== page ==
• Why are we not given a choice of keyboards by PC vendors?

    There are many possible reasons. One main reason is that none wants to be the first one to make the big change as it entails putting in large initial investments of effort and money.

    Secondly, they felt that users are happy with the Qwerty. Users, on the other hand does not complain since Qwerty is the only choice available thus setting up a vicious cycle. See Robyn Peterson‘s article: “The Sad State of Keyboards and Mice” – http://www.extremetech.com/article2/0,3973,1132049,00.asp

  • What are the other problems of Qwerty?

    Most users are silent sufferers except for those who filed for workmen compensation when the problem becomes acute enough to affect their occupational health. But problems are legion, and have been well-documented in such articles as The Curse of Qwerty http://www.tks.buffalo.edu/~scomings/Sgc/dv-art.html

    Users who have mastered Qwerty, usually through many years of hard usage and practice, are specially vulnerable because they would tend to type fast – on a keyboard designed to slow them down. Ever tried driving a truck like it‘s a sports car ? Something is bound to give!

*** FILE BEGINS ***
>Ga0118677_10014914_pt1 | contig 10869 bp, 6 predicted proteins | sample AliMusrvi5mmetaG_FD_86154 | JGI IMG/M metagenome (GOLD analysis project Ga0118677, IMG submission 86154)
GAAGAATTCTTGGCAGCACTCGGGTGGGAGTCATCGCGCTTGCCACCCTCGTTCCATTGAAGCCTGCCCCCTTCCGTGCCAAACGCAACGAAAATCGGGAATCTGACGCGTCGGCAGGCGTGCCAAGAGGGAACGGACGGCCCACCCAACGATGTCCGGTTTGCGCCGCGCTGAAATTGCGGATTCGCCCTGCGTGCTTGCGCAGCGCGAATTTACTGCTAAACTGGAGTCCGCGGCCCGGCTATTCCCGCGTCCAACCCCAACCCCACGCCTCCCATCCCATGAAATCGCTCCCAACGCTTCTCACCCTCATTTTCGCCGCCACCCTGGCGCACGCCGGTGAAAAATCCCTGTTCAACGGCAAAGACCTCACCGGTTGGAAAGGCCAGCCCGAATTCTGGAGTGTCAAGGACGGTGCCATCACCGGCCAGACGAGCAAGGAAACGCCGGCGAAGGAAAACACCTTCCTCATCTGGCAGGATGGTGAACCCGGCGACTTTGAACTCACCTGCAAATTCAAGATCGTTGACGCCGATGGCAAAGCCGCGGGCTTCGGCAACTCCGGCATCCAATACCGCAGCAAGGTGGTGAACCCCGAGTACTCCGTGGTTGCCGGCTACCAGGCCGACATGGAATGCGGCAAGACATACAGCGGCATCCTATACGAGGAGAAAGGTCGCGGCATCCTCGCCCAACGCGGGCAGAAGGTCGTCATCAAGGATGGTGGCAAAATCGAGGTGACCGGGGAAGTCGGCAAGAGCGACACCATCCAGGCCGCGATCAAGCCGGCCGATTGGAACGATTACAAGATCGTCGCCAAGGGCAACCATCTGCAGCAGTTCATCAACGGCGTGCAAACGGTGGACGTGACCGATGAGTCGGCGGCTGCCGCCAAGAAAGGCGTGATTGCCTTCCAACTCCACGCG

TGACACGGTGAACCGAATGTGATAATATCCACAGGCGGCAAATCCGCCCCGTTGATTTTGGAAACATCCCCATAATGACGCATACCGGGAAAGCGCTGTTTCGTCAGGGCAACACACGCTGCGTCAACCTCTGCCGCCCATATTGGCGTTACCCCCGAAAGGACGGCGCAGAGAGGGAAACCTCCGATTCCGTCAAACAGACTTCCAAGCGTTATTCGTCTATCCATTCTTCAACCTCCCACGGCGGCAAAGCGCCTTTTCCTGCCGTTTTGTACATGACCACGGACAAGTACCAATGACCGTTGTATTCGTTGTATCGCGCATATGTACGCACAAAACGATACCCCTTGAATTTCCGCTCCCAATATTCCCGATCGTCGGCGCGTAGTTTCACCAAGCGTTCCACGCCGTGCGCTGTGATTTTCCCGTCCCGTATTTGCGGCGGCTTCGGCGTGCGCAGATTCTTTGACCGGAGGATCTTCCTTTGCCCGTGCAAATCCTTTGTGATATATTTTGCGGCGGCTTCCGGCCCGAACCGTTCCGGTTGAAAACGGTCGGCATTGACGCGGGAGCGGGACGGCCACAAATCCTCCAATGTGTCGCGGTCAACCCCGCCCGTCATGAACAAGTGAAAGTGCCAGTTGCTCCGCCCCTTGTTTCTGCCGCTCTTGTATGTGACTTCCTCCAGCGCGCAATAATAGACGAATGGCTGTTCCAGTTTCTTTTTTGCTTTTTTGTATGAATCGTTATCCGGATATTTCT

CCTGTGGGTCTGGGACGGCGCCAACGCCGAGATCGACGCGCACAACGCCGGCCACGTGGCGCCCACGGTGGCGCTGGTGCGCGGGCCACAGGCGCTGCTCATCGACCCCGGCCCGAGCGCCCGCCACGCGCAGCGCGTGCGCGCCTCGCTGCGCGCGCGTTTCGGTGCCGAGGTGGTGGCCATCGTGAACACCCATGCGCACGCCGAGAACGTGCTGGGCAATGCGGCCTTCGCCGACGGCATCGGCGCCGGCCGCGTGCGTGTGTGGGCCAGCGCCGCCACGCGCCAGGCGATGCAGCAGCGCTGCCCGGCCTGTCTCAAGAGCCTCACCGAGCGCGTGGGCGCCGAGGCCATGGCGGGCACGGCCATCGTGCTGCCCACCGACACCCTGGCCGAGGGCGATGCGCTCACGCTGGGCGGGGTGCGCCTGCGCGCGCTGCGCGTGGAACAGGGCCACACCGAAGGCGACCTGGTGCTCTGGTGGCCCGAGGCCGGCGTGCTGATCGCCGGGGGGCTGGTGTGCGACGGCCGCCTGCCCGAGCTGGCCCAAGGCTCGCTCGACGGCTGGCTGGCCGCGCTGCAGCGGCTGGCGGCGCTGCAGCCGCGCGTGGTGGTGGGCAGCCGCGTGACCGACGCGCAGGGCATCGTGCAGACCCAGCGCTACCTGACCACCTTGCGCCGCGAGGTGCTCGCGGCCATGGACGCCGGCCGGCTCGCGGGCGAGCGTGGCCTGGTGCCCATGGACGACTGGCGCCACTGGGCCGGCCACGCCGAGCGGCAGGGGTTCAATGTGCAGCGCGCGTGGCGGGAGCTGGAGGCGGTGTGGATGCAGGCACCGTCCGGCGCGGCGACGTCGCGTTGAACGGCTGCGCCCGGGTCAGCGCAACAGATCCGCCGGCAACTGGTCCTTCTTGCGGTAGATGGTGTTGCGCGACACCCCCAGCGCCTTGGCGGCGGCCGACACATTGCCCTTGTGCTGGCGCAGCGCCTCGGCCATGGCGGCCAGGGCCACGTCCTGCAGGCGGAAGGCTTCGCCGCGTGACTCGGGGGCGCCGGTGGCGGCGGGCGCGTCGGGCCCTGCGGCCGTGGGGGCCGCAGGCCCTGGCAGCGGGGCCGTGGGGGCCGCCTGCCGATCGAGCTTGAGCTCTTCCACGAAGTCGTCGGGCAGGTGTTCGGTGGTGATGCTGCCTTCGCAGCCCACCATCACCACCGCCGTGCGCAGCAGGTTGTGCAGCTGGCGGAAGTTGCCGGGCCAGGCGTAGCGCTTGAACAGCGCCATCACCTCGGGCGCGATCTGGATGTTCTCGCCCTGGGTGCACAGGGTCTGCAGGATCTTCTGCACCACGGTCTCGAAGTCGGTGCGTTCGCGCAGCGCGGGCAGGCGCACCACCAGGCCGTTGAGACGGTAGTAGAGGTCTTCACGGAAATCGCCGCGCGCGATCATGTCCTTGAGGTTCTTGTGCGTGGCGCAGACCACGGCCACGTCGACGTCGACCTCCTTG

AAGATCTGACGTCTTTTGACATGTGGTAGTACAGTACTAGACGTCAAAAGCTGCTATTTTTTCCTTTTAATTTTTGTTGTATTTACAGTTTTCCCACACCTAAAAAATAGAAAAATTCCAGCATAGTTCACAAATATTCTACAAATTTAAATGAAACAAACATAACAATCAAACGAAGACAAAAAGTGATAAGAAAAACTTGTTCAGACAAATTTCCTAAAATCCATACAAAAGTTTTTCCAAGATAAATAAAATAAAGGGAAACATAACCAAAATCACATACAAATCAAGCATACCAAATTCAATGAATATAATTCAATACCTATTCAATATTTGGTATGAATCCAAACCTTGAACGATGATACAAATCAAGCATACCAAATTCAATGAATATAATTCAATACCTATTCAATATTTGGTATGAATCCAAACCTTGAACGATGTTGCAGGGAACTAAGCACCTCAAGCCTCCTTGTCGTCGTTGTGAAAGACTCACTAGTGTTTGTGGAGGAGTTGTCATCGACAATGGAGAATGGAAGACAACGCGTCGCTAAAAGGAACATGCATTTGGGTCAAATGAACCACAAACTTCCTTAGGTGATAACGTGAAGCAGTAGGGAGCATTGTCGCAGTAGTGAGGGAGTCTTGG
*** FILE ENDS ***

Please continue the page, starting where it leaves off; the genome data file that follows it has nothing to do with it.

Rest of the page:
Also, this is the day of convergence, where manufacturers are focused on enabling users to move seamlessly and continuously across platforms – so you can be doing something with the TV during breakfast at home, then continue with your smartphone or tablet during your commute, and when you reach your office complete the activity on your computer. Qwerty is not designed to work across platforms, causing different input systems to be developed for various platforms. This causes users to have to learn multiple systems and switch between them across platforms – a confusing and difficult state of affairs.

    abKey® is an integrated system that morphs easily and logically to be optimal in every platform, so users only need to learn one system.

  • What country is the home of abKey®?

    You figure it out :  ) The abKey® idea was conceived in the USA, while the inventor, a graduate student from Singapore, discovered the alphabet‘s most common letters while watching the TV program Wheel of Fortune. Although he still travels to the US frequently, he lives in Singapore mostly, and in London and China a few months in the year. The design was patented with the help of a British Patent lawyer. Its design was refined in Singapore, by the Industrial Design team of PSB Corp., headed by a German ID expert. Consultants and developers who contributed in one way or another come from Australia, Brazil, China, Germany, Hong Kong, Indonesia, Japan, Malaysia, Myanmar, New Zealand, Philippines, Russia, Singapore, Spain, UK, and USA. Manufacturing is in Asia (Singapore and China) and abKey will be marketed throughout the world as a global input system in multiple devices, through BuyTell a global network, with a multi-national team of members.